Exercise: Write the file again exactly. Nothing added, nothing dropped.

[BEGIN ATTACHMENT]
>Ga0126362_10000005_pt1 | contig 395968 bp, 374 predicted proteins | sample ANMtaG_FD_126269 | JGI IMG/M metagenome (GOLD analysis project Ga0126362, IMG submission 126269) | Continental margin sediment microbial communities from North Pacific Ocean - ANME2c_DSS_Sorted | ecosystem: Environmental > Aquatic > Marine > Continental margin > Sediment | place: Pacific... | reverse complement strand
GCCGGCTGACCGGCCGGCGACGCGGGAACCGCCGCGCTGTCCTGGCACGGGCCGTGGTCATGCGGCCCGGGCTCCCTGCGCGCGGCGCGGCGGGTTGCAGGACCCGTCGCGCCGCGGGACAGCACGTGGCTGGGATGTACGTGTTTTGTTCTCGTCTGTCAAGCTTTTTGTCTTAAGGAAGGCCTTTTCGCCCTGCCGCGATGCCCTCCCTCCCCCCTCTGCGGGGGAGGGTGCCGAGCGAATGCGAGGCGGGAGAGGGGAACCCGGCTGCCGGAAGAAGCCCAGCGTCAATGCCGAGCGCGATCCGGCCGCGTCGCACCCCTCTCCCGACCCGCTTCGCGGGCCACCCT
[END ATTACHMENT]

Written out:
>Ga0126362_10000005_pt1 | contig 395968 bp, 374 predicted proteins | sample ANMtaG_FD_126269 | JGI IMG/M metagenome (GOLD analysis project Ga0126362, IMG submission 126269) | Continental margin sediment microbial communities from North Pacific Ocean - ANME2c_DSS_Sorted | ecosystem: Environmental > Aquatic > Marine > Continental margin > Sediment | place: Pacific... | reverse complement strand
GCCGGCTGACCGGCCGGCGACGCGGGAACCGCCGCGCTGTCCTGGCACGGGCCGTGGTCATGCGGCCCGGGCTCCCTGCGCGCGGCGCGGCGGGTTGCAGGACCCGTCGCGCCGCGGGACAGCACGTGGCTGGGATGTACGTGTTTTGTTCTCGTCTGTCAAGCTTTTTGTCTTAAGGAAGGCCTTTTCGCCCTGCCGCGATGCCCTCCCTCCCCCCTCTGCGGGGGAGGGTGCCGAGCGAATGCGAGGCGGGAGAGGGGAACCCGGCTGCCGGAAGAAGCCCAGCGTCAATGCCGAGCGCGATCCGGCCGCGTCGCACCCCTCTCCCGACCCGCTTCGCGGGCCACCCT